What Happens When You Stop Exercises?

Without some simple exercises, we know that specific muscles can become weak. When these supporting muscles are weak, your injured structures are inadequately supported and predispose you to linger symptoms or further injury. You can also over-activate adjacent muscles that may lead to further damage.It is also essential to understand that even if you are "in good shape", you may have crucial but weak localised or stability muscles. When you have an injury, you should perform specific exercises that specifically strengthen the muscles around your injury and the adjacent joints. Your physiotherapist will assess your muscle function and prescribe the right exercises specific for your needs.The exercises prescribed will usually be relatively simple, and do not require any special weights equipment, and can be performed safely at home.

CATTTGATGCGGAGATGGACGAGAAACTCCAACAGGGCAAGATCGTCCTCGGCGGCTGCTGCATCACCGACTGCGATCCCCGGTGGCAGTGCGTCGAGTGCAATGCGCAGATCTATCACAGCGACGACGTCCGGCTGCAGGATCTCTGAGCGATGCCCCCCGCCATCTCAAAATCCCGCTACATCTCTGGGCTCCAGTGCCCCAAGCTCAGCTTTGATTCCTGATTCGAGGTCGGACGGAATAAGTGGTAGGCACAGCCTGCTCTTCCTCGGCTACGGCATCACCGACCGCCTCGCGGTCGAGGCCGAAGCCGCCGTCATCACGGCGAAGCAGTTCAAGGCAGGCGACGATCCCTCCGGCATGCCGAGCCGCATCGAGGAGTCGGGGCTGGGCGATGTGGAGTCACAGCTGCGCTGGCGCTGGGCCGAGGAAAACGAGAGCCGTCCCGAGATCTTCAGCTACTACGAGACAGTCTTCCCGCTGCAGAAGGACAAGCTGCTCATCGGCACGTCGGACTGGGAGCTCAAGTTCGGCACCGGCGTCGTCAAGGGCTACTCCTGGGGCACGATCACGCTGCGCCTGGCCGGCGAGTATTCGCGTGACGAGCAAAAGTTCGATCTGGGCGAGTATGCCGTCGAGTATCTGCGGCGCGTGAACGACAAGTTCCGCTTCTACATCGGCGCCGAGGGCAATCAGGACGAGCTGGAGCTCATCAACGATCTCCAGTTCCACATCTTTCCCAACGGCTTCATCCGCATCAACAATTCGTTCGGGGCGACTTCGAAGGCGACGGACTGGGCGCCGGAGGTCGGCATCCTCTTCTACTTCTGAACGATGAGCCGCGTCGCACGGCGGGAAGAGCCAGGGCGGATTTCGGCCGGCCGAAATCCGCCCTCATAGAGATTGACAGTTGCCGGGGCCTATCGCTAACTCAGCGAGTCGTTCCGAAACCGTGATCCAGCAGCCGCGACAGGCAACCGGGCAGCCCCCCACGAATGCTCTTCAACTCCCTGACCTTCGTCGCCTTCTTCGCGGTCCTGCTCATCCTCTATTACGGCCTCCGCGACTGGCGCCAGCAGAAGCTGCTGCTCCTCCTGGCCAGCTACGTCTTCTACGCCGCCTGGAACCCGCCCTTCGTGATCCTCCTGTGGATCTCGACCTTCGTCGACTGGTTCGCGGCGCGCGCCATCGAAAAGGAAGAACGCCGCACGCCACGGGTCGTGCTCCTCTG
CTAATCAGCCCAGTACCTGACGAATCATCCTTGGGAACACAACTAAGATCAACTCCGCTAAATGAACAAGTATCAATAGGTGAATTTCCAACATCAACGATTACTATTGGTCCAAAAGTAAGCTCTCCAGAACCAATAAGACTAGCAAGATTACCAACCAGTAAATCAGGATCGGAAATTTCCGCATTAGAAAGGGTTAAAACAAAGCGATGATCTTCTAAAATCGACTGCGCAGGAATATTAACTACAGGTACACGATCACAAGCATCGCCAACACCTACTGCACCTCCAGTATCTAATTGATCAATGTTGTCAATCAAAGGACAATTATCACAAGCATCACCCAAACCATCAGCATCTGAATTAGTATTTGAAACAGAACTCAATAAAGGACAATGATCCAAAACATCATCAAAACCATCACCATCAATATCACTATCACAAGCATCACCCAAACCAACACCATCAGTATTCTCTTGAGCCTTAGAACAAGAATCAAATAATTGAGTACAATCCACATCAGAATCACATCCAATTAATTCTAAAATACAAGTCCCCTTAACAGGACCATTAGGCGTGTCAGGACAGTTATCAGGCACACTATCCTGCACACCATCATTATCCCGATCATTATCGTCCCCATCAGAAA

Would You Stop Your Daily Prescription Drugs?

Your physiotherapist will prescribe your individualised dose or exercises. They are using their professional expertise to optimise your exercise dose. Would you just stop taking your regular blood pressure medication because you were too busy or didn't think it was working? We would hope not!Exercise, when prescribed by an expert such as your physiotherapist, should be treated as your recommended dose. Just like when you don't take your blood pressure medication, you can't expect the drugs to work of you don't take it as prescribed by your health professional.So, next time you skip your "exercise dose" just remember that you are not putting your health first. If you have any questions, please contact your Physio Works physiotherapist for your best care.